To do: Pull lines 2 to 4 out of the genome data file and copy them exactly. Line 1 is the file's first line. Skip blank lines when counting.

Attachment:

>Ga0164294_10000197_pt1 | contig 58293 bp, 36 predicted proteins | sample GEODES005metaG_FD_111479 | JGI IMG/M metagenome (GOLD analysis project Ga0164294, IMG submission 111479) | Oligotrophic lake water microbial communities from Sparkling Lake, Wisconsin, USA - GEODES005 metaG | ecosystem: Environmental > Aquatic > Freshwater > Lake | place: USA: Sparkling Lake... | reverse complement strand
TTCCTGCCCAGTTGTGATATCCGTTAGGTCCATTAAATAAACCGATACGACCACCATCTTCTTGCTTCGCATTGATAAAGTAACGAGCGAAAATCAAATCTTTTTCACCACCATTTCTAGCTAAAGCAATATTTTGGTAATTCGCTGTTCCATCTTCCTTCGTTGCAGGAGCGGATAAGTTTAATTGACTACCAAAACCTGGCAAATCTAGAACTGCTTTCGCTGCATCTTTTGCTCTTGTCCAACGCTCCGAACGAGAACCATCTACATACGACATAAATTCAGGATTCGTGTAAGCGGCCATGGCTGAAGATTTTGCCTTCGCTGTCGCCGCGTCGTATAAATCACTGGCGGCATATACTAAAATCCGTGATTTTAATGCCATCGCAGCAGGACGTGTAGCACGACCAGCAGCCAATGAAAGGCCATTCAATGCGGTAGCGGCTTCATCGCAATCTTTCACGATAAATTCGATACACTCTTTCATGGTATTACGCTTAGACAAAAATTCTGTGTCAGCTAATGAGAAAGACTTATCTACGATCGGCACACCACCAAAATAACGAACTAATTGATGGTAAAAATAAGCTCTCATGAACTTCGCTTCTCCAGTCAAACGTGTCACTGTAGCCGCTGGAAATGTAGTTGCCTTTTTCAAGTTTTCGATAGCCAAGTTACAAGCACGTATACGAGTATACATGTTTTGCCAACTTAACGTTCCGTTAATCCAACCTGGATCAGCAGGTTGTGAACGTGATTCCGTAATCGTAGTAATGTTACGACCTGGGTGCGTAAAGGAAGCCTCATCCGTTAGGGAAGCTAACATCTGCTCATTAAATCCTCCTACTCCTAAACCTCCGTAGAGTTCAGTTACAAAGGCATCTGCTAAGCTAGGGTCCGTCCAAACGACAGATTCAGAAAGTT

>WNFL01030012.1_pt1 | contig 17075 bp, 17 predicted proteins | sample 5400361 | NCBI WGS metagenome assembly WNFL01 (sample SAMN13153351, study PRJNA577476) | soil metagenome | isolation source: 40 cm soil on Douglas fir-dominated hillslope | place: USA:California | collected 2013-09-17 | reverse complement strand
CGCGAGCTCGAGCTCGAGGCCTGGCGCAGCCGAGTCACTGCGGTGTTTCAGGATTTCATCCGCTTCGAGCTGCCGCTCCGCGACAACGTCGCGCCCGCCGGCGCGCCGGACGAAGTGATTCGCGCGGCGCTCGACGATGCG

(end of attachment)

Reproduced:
TTCCTGCCCAGTTGTGATATCCGTTAGGTCCATTAAATAAACCGATACGACCACCATCTTCTTGCTTCGCATTGATAAAGTAACGAGCGAAAATCAAATCTTTTTCACCACCATTTCTAGCTAAAGCAATATTTTGGTAATTCGCTGTTCCATCTTCCTTCGTTGCAGGAGCGGATAAGTTTAATTGACTACCAAAACCTGGCAAATCTAGAACTGCTTTCGCTGCATCTTTTGCTCTTGTCCAACGCTCCGAACGAGAACCATCTACATACGACATAAATTCAGGATTCGTGTAAGCGGCCATGGCTGAAGATTTTGCCTTCGCTGTCGCCGCGTCGTATAAATCACTGGCGGCATATACTAAAATCCGTGATTTTAATGCCATCGCAGCAGGACGTGTAGCACGACCAGCAGCCAATGAAAGGCCATTCAATGCGGTAGCGGCTTCATCGCAATCTTTCACGATAAATTCGATACACTCTTTCATGGTATTACGCTTAGACAAAAATTCTGTGTCAGCTAATGAGAAAGACTTATCTACGATCGGCACACCACCAAAATAACGAACTAATTGATGGTAAAAATAAGCTCTCATGAACTTCGCTTCTCCAGTCAAACGTGTCACTGTAGCCGCTGGAAATGTAGTTGCCTTTTTCAAGTTTTCGATAGCCAAGTTACAAGCACGTATACGAGTATACATGTTTTGCCAACTTAACGTTCCGTTAATCCAACCTGGATCAGCAGGTTGTGAACGTGATTCCGTAATCGTAGTAATGTTACGACCTGGGTGCGTAAAGGAAGCCTCATCCGTTAGGGAAGCTAACATCTGCTCATTAAATCCTCCTACTCCTAAACCTCCGTAGAGTTCAGTTACAAAGGCATCTGCTAAGCTAGGGTCCGTCCAAACGACAGATTCAGAAAGTT

>WNFL01030012.1_pt1 | contig 17075 bp, 17 predicted proteins | sample 5400361 | NCBI WGS metagenome assembly WNFL01 (sample SAMN13153351, study PRJNA577476) | soil metagenome | isolation source: 40 cm soil on Douglas fir-dominated hillslope | place: USA:California | collected 2013-09-17 | reverse complement strand
CGCGAGCTCGAGCTCGAGGCCTGGCGCAGCCGAGTCACTGCGGTGTTTCAGGATTTCATCCGCTTCGAGCTGCCGCTCCGCGACAACGTCGCGCCCGCCGGCGCGCCGGACGAAGTGATTCGCGCGGCGCTCGACGATGCG